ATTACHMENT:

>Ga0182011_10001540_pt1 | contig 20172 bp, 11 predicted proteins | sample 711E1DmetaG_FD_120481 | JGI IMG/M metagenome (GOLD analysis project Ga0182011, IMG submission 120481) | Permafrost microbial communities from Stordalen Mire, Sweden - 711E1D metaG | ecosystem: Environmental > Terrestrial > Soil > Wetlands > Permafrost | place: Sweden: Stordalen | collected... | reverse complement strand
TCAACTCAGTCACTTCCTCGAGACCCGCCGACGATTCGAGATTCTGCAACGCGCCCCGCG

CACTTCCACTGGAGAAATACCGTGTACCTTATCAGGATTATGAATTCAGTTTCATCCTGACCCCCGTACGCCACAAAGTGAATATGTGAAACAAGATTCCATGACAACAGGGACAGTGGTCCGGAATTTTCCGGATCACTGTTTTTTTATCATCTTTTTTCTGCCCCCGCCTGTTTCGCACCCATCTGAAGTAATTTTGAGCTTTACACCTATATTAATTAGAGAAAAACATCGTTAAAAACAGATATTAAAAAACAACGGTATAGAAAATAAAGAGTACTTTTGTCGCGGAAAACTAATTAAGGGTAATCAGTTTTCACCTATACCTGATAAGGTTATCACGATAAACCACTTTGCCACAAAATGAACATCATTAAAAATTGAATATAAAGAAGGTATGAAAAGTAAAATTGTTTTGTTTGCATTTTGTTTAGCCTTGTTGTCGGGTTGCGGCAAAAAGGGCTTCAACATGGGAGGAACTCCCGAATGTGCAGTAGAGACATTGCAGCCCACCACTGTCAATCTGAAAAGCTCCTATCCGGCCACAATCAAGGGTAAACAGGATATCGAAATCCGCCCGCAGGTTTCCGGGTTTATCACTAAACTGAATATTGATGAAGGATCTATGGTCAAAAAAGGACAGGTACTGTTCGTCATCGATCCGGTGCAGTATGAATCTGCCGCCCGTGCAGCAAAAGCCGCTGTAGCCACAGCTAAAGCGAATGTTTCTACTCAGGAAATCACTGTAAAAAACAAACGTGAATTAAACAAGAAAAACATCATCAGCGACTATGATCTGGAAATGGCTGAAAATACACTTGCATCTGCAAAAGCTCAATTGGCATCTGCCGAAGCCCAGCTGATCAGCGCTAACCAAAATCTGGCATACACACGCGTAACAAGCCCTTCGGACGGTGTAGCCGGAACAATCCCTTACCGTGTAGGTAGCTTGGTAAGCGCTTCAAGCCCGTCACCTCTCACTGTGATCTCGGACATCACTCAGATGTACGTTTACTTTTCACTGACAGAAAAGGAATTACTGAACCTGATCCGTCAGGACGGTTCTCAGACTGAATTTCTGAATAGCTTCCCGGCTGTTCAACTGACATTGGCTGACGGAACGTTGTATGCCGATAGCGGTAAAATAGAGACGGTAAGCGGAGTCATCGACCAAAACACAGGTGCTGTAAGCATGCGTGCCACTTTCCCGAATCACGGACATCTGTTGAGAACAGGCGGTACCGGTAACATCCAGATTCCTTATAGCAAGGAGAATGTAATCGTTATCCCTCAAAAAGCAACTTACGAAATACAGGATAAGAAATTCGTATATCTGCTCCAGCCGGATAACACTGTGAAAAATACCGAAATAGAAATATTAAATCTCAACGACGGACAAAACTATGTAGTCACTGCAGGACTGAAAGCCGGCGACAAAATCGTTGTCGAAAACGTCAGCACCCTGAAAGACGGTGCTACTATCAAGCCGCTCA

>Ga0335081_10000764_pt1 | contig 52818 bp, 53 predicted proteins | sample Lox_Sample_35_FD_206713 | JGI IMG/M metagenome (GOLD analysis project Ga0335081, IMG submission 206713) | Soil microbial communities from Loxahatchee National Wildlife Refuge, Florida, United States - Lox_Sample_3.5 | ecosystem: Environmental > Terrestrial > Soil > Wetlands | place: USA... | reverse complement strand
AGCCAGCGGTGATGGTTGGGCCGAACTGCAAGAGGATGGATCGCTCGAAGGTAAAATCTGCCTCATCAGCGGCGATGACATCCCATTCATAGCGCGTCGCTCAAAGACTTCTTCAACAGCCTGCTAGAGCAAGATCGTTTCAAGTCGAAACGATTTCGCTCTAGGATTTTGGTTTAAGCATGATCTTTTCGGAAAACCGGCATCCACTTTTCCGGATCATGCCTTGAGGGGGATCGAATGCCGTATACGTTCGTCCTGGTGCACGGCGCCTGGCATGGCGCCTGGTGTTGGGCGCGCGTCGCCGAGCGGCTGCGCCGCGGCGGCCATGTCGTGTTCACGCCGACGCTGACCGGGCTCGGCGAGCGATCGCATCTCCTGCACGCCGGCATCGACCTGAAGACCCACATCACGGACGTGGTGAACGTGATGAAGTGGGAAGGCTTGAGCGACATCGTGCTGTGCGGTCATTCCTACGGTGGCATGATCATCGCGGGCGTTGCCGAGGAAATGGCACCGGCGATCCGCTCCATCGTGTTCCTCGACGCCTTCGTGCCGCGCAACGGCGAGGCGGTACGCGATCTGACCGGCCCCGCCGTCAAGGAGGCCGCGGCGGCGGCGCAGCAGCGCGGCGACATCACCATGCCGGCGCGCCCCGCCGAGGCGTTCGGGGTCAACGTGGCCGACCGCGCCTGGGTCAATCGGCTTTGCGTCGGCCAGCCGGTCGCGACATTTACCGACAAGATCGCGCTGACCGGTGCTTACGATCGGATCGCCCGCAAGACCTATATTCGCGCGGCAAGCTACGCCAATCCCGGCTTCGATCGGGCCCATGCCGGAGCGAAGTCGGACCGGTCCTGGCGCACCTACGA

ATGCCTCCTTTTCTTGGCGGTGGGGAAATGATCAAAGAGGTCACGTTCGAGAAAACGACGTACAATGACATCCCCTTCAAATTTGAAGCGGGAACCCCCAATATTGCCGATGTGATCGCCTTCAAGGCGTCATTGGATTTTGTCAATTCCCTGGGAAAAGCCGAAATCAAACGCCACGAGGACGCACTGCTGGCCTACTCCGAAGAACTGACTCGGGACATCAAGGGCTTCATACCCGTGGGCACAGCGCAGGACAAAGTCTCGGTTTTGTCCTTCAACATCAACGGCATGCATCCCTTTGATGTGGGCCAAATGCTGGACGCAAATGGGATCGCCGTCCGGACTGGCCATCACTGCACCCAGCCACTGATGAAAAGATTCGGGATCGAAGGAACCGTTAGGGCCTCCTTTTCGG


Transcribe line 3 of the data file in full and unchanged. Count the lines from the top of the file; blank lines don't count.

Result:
CACTTCCACTGGAGAAATACCGTGTACCTTATCAGGATTATGAATTCAGTTTCATCCTGACCCCCGTACGCCACAAAGTGAATATGTGAAACAAGATTCCATGACAACAGGGACAGTGGTCCGGAATTTTCCGGATCACTGTTTTTTTATCATCTTTTTTCTGCCCCCGCCTGTTTCGCACCCATCTGAAGTAATTTTGAGCTTTACACCTATATTAATTAGAGAAAAACATCGTTAAAAACAGATATTAAAAAACAACGGTATAGAAAATAAAGAGTACTTTTGTCGCGGAAAACTAATTAAGGGTAATCAGTTTTCACCTATACCTGATAAGGTTATCACGATAAACCACTTTGCCACAAAATGAACATCATTAAAAATTGAATATAAAGAAGGTATGAAAAGTAAAATTGTTTTGTTTGCATTTTGTTTAGCCTTGTTGTCGGGTTGCGGCAAAAAGGGCTTCAACATGGGAGGAACTCCCGAATGTGCAGTAGAGACATTGCAGCCCACCACTGTCAATCTGAAAAGCTCCTATCCGGCCACAATCAAGGGTAAACAGGATATCGAAATCCGCCCGCAGGTTTCCGGGTTTATCACTAAACTGAATATTGATGAAGGATCTATGGTCAAAAAAGGACAGGTACTGTTCGTCATCGATCCGGTGCAGTATGAATCTGCCGCCCGTGCAGCAAAAGCCGCTGTAGCCACAGCTAAAGCGAATGTTTCTACTCAGGAAATCACTGTAAAAAACAAACGTGAATTAAACAAGAAAAACATCATCAGCGACTATGATCTGGAAATGGCTGAAAATACACTTGCATCTGCAAAAGCTCAATTGGCATCTGCCGAAGCCCAGCTGATCAGCGCTAACCAAAATCTGGCATACACACGCGTAACAAGCCCTTCGGACGGTGTAGCCGGAACAATCCCTTACCGTGTAGGTAGCTTGGTAAGCGCTTCAAGCCCGTCACCTCTCACTGTGATCTCGGACATCACTCAGATGTACGTTTACTTTTCACTGACAGAAAAGGAATTACTGAACCTGATCCGTCAGGACGGTTCTCAGACTGAATTTCTGAATAGCTTCCCGGCTGTTCAACTGACATTGGCTGACGGAACGTTGTATGCCGATAGCGGTAAAATAGAGACGGTAAGCGGAGTCATCGACCAAAACACAGGTGCTGTAAGCATGCGTGCCACTTTCCCGAATCACGGACATCTGTTGAGAACAGGCGGTACCGGTAACATCCAGATTCCTTATAGCAAGGAGAATGTAATCGTTATCCCTCAAAAAGCAACTTACGAAATACAGGATAAGAAATTCGTATATCTGCTCCAGCCGGATAACACTGTGAAAAATACCGAAATAGAAATATTAAATCTCAACGACGGACAAAACTATGTAGTCACTGCAGGACTGAAAGCCGGCGACAAAATCGTTGTCGAAAACGTCAGCACCCTGAAAGACGGTGCTACTATCAAGCCGCTCA